A revolution is taking place in medical technology, with new equipment and new technologies being introduced weekly. If you’d like to get a quick glimpse of what’s taking place, spend a few minutes scrolling through the entries on MedGadget.com. There, you’ll find announcements of hundreds of new medical products and technologies that are coming to market.
Here’s a sample . . .
- Intuitive Surgical just introduced a new version of its Da Vinci surgical machine that will allow a wider range of operations to be performed robotically.
- Withings has developed a new blood pressure monitoring cuff that sends its readings wirelessly to iPhones and Android devices.
- Toshiba is launching a compact ultrasound machine that can roll into tighter spaces in hospital rooms.
- Biotronic makes a new pacemaker that wirelessly sends electrograms to cardiologists.
- Scientists are developing biodegradable batteries that will dissolve after they have powered devices that are implanted in the body.
And would you believe, all those things were announced on MedGadget.com in just that last 10 days?
Every New Piece of Equipment Makes an Older One Obsolete
The result of all that change is that over time, a lot of older pieces of medical equipment are becoming obsolete. As improved implantable defibrillators come to market, for example, older models get returned to their manufacturers for recycling. As new ultrasound and medical imaging systems come into widespread use, older equipment is no longer needed. Some of it gets put into containers and sent to countries where it is needed. Some of it gets scrapped. And some of it contains valuable quantities of platinum, silver, gold and other precious metals.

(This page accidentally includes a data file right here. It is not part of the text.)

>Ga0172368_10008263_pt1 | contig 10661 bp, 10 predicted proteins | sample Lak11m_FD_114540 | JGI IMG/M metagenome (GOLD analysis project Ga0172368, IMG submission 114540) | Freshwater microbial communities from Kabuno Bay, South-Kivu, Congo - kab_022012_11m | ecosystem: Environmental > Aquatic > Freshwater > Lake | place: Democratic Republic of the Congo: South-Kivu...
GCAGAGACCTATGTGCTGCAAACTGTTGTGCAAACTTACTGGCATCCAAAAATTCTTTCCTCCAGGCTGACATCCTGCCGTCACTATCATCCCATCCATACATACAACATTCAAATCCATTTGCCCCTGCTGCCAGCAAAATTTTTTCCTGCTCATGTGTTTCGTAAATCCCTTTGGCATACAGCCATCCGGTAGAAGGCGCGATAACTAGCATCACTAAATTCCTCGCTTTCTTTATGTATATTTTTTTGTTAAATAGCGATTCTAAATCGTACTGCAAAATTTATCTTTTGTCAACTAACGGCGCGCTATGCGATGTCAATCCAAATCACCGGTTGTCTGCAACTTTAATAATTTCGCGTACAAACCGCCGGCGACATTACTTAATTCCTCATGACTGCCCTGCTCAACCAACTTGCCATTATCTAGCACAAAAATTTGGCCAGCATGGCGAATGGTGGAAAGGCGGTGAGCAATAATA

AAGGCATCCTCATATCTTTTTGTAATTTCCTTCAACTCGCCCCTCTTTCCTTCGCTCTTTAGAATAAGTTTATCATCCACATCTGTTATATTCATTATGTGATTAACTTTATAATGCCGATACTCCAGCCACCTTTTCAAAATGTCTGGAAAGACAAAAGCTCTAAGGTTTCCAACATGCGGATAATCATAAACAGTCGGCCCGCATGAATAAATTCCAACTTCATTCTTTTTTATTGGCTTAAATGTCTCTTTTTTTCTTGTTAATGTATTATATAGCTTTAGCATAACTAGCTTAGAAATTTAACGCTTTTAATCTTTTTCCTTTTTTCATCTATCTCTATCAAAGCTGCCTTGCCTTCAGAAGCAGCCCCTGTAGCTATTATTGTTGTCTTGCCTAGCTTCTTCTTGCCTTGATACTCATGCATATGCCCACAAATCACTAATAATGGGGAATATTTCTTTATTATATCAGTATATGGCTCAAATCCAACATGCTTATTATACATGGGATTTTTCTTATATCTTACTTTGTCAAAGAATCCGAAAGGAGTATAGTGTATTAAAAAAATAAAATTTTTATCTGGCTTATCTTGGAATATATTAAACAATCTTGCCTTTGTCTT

Do you work in a hospital, radiology center, or another facility where older equipment is about to become obsolete? If so, that equipment could contain quantities of gold that are worth recycling. Or do you work in a testing center where your stocks of unused cardiac catheters are no longer needed? If so, what will become of the precious metals that they contain? Even the sensor tips of electrophysiology (EP) catheters contain platinum that can be profitably recycled.
If you own older medical equipment or supplies and don’t know about what they are worth, we’re here to help you. Call Specialty Metals at 800-426-2344, tell us what you have, and we’ll be pleased to explain the profit potential for recycling your used laboratory equipment.
New Medical Technologies Spur a Boom in Platinum Use
Why It Pays to Recycle Electrophysiology (EP) Catheters
Why It Pays to Recycle Silver in Old X-Ray Films and Supplies
Bright Shiny Platinum Could Be Hiding in Your Dented and Dirty Old Labware